The Forum, a 122-year-old building at 43rd Street and Calumet Avenue, has hosted everything from an African American Elks lodge to jazz greats like Nat King Cole. It also made a cameo in a hit 1970s movie.
Last month, The Forum in Bronzeville was entered into the National Register of Historic Places.
But the structure, once a neighborhood anchor, has been empty for decades awaiting renovation.
Built in 1897, The Forum was central to life in Bronzeville for more than 70 years. Restaurants, tailors, and jewelers occupied the storefronts, according the application for historic registry. Upstairs, arched windows surround Forum Hall, a auditorium/ballroom that hosted concerts, political meetings, dance classes, graduations and mayoral speeches.
The Forum was also the headquarters for the Improved Benevolent and Protective Order of the Elks, an African American alternative to the Elks Lodge.
Painted lettering on a window identifies the office of the "Exalted Ruler" of the Improved Benevolent Protective Order of Elks, an African American alternative to the Elks Lodge.
Last month's historic place designation was a win for Urban Juncture, the development firm that bought The Forum just ahead of a demolition order in 2011. But in that same month, the firm had to show up in court when a city inspection turned up numerous building violations, said Urban Juncture President Bernard Loyd.
The building was a cultural anchor in Bronzeville for decades, and that's precisely what Urban Juncture hopes to turn it back into. But renovating the derelict 30,000-square-foot building would cost $5 to $10 million, Loyd said.
"This is what I've been up against for eight years: trying to keep this building together until we can bring it back," he said. "I thought it would take a few years, my goal was 2015 ... [but] we've barely started."
Here's a look at the building's bustling history and potential future.
Music and movies
The Forum was central to Chicago's jazz and blues scene during the 1900s, which grew as black Americans moved to Chicago during the Great Migration. Some of the biggest names in jazz and blues played The Forum, including Nat King Cole, Muddy Waters and Milt Hinton. The hall had a massive hardwood dance floor — which remains one of the oldest in Chicago, according to Open House Chicago.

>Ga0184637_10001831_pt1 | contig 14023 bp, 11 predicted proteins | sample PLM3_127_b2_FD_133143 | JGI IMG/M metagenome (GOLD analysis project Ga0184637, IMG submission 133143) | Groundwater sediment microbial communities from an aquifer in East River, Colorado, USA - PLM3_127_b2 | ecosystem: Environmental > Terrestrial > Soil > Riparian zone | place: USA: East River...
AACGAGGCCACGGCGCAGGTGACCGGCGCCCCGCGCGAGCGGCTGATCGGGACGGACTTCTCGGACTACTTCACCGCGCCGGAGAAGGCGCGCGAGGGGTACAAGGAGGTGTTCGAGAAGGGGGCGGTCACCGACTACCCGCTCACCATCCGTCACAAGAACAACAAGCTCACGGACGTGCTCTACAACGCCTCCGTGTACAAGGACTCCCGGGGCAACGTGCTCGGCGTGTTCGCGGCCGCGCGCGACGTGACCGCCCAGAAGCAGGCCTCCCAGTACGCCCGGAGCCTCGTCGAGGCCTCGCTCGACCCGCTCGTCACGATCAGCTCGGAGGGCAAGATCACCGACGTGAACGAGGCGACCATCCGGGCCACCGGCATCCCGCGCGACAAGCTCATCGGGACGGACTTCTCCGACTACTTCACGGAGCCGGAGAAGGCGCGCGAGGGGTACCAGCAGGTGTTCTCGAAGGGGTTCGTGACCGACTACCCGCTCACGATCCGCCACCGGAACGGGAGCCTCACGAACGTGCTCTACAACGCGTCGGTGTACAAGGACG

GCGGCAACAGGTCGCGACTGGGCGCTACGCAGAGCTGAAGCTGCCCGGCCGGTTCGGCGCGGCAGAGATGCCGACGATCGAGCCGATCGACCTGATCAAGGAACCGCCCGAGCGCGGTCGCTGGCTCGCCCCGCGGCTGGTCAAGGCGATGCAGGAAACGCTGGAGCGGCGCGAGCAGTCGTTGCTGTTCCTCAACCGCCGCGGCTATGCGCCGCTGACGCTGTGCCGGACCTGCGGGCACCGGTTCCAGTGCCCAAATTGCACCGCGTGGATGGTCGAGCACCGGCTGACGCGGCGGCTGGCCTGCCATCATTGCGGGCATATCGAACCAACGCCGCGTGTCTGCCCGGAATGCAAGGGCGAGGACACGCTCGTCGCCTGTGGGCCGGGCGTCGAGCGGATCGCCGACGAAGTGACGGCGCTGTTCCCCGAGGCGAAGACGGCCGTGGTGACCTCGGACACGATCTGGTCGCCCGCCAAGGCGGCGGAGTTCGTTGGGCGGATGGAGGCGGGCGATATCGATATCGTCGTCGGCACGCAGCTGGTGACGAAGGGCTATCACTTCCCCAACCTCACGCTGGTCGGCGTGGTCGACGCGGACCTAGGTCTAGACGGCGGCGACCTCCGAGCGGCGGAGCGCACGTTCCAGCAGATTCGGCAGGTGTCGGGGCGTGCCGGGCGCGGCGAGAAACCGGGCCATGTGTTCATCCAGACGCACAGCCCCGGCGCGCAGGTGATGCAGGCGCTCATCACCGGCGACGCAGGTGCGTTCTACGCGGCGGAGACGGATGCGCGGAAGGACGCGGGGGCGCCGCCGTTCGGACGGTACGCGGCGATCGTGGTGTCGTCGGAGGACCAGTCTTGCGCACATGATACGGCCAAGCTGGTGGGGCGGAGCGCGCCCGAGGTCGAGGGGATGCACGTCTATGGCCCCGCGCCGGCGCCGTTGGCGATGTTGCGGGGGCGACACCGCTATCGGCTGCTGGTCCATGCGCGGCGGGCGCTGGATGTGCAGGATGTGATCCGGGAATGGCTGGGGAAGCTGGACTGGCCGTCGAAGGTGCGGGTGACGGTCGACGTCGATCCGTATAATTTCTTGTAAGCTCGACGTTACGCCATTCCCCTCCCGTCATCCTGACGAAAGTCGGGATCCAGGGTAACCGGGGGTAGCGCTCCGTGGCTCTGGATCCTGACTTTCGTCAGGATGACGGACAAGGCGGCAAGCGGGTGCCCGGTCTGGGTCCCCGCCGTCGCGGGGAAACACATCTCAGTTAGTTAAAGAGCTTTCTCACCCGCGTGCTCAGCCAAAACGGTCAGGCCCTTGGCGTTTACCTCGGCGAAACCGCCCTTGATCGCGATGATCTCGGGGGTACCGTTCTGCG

Famed jazz and blues musicians like Nat King Cole and Muddy Waters played on this stage.
In 1973, around the time Forum Hall closed, the building made a cameo appearance in the Paul Newman and Robert Redford movie "The Sting." There's a scene in the movie where Redford's character runs from a Joliet police officer, who's tracked him to Red's Lounge. When Redford runs out of Red's Lounge, you see the scene was shot outside of The Forum:
Civil rights movements
The building played a distinguished role in civil rights movements.
Here are few highlights from the building's historic register application: In 1931, a group called the Chicago Scottsboro Defense Conference met at The Forum to strategize a defense for nine young unemployed black men who had been pulled off a train in Scottsboro, Ala.and hit with false charges of raping two white women.
In February 1943, a petition drive to integrate major league baseball started at The Forum, eventually collecting 150,000 signatures.
And in June 1961, The Forum hosted some of the Freedom Riders, northern civil rights activists who tested a Supreme Court ruling that segregation on transportation was unconstitutional by riding segregated buses in the south.
A future at The Forum?
Loyd said he'd like to see Forum Hall come back as a multi-purpose venue that hosts weddings, political meetings, music performances and other events.
Inside Forum Hall on the second floor.
He hopes the foot traffic could reinvigorate the street level's retail spaces, such as restaurants, bars or nightclubs. But as of now, the Forum remains in a frozen state, as if waiting for the hum of activity that filled the building for decades to return.